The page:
“Western Europe is at the forefront of mobile broadband due to early LTE roll-out, and well developed 3G networks.”
— Ericsson Mobility Report, November 2015.

These regular reports on the progress of mobile communication show a very rapid increase in the volume of mobile data being transmitted as more users and devices are connected, demanding faster data transmission e.g. for photographs, sound, video and online gaming – Ericsson projects that mobile data will increase by more that 10 times from 2015 to 2021 (a rate equivalent to that projected in Moore’s Law for the sustained increase in processing power on integrated circuits).

Future mobile networks: 5G

5G represent the next major phase of mobile telecommunications standards beyond 4G. The Next Generation Mobile Networks Alliance defines the following requirements for 5G networks which it feels should be rolled out by 2020 to meet business and consumer demand:

  • Faster – tens of megabits per second should be supported for tens of thousands of users; 1 gigabit per second to be offered simultaneously to many workers on the same office floor;
  • Better – several hundred thousand simultaneous connections to be supported for massive sensor deployments; coverage, signalling, spectral efficiency and latency should all be improved; and
  • New use cases – such as Internet of Things with access in buildings and vehicles, broadcast-like services and lifeline communication in times of natural disaster.

Telecom vendors expect 5G to offer data rates up to 10 Gbps over the air; latency in the order of 1ms; and enable IoT connected devices to run on battery for up to 10 years. The Economist (ref. 1) highlighted the extent of the changes 5G will represent for everyone.

The long-term strategic direction for the specialist, high reliability networks needed for critical emergency services is in a migration from predominantly voice-based TETRA and TETRAPOL networks to networks based more closely on contemporary commercial mobile networks, LTE-based (including VoLTE), progressing to 5G as it becomes available.

WiFi and Bluetooth

These are important relatively short (metres) communication between devices, e.g. to pair co-operating devices or to connect a mobile device to an internet access point.

Near Field Communication (NFC)

NFC uses low power radio communication to enable a reader to interrogate a contactless card when it is very close to the reader, without being directly connected electrically. This makes for simpler, quicker and more convenient interconnection than with an electrical contact. Smartphones can use NFC to act as a smart- card to make payment, or as a reader to interrogate a document chip such as a payment card, ID card or passport.


Security has been highlighted several times in the earlier discus- sion about mobile solutions. A number of approaches exist and are being developed to support mobile use. Mobile communication inherently raises the questions ‘Who are you? Should I trust you?’ when devices connect: strong authentication is important to be sure that the right user, device and network are making contact. Part of the solution requires trust in the integrity of critical data held on a mobile device, for example private encryption keys, PINs, passwords and biometric data used to authenticate a user. High security is essential to underpin the trust necessary for mobile services and this can be supported by mechanisms such as:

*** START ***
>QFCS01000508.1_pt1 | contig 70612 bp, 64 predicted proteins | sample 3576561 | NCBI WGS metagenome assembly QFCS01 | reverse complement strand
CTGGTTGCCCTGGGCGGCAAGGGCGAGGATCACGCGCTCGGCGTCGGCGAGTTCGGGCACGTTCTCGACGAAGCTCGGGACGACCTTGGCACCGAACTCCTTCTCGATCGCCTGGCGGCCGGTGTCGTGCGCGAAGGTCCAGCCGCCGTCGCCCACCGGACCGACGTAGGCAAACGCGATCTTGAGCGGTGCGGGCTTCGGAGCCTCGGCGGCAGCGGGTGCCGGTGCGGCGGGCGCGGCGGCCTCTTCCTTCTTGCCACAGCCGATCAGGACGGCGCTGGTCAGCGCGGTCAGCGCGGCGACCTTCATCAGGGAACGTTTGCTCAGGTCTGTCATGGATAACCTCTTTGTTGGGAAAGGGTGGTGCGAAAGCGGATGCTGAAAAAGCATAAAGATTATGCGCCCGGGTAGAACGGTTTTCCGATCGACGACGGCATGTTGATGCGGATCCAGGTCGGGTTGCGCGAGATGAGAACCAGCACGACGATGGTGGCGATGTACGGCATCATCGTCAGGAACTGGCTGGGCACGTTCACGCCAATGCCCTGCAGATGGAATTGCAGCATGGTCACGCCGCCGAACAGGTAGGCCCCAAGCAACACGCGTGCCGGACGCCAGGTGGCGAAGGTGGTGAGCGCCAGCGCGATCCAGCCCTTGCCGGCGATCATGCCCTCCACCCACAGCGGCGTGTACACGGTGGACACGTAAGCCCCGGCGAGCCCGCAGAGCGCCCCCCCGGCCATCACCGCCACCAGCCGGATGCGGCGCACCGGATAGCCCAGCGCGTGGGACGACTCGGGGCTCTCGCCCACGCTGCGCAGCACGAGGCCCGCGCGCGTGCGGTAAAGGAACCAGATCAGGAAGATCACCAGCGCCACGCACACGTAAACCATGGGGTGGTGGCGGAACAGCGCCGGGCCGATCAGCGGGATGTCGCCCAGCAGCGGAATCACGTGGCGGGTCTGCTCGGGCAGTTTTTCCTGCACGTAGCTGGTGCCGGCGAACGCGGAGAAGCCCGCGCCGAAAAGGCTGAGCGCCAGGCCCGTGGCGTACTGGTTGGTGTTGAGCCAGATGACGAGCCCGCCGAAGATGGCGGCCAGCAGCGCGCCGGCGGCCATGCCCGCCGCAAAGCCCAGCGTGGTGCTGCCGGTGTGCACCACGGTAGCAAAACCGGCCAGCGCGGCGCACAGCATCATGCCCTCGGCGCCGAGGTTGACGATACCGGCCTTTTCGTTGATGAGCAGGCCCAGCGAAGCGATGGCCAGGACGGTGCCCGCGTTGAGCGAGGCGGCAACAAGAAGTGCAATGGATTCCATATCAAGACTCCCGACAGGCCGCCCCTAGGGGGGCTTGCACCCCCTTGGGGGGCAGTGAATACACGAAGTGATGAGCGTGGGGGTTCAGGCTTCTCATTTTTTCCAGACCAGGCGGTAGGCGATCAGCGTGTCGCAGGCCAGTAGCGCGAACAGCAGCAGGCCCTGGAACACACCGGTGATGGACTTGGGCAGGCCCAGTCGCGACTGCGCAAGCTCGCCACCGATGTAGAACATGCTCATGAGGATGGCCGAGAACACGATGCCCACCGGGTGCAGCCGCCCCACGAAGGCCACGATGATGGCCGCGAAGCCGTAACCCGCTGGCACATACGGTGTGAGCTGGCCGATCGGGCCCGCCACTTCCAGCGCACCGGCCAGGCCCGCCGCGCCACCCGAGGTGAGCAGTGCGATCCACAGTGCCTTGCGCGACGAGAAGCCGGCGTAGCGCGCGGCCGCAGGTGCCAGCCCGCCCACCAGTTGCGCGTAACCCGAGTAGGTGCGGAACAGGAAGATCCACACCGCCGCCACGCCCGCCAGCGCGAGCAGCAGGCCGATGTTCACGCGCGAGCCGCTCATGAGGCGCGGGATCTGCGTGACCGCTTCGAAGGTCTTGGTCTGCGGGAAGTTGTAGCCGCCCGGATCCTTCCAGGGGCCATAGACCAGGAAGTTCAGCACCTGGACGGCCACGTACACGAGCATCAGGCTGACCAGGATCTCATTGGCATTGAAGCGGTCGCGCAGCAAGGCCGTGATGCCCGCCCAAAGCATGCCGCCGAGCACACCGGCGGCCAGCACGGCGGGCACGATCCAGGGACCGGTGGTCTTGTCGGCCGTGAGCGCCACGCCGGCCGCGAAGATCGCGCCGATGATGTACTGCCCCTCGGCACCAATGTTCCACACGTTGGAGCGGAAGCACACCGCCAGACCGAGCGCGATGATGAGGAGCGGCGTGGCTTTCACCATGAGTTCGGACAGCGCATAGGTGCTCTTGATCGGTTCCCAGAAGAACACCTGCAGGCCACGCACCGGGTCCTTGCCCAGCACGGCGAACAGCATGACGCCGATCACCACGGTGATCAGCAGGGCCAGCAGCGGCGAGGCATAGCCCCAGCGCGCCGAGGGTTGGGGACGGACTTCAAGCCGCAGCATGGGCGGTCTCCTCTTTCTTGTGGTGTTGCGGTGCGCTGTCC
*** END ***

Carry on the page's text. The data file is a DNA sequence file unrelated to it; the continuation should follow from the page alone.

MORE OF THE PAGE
• Trusted Platform Module (TPM), Secure Element or Secure Enclave (SE) or an electronic wallet hold critical data to protect them from unauthorised access.
  • Public key encryption used in a PKI system or Virtual Private Network (VPN) can be used to ‘sign’ data with a digital signature: this does not prevent data being altered, but can detect if that has happened.
  • Trusted Execution Environment (TEE) protects the confidentiality and integrity of critical software on a smartphone.
  • Secure partitioning of a device so that one part can be used for work purposes and another for personal use, social media, etc. without conflict.
  • Certified security properties of a key component e.g. the secure chip in a passport: a definition for these purposes is known as a Protection Profile (ISO/IEC 15408).

The EU has introduced a regulation on electronic identification and trust services (eIDAS), EU Regulation 910/2014, which provides for the interoperability of national eID schemes for electronic identity and trust, at low, substantial and high security, based on eIDAS standards.

Broader context of computing

We have concentrated on mobile devices, particularly smart- phones. These will continue to develop. Besides becoming yet lighter, thinner, better, faster, able to hold more data; and to improve screens, power consumption, batteries, charging methods and wearable technology. Recent innovations have included sensors for heart rate and GPS location making navigation on a smartphone a standard feature: more will follow.

There is also a broader context affecting how we use, are using and will use technology. Some examples:

  • Internet of Things (IoT) – embedding sensing, control and communications capability within physical objects
so that they can be connected over existing networks, integrating the physical and computing worlds. It has been projected the IoT will include 50 Billion devices by 2020. But it will do more and enable smart co-ordination of, and mass data analysis from, large groups of multiple components.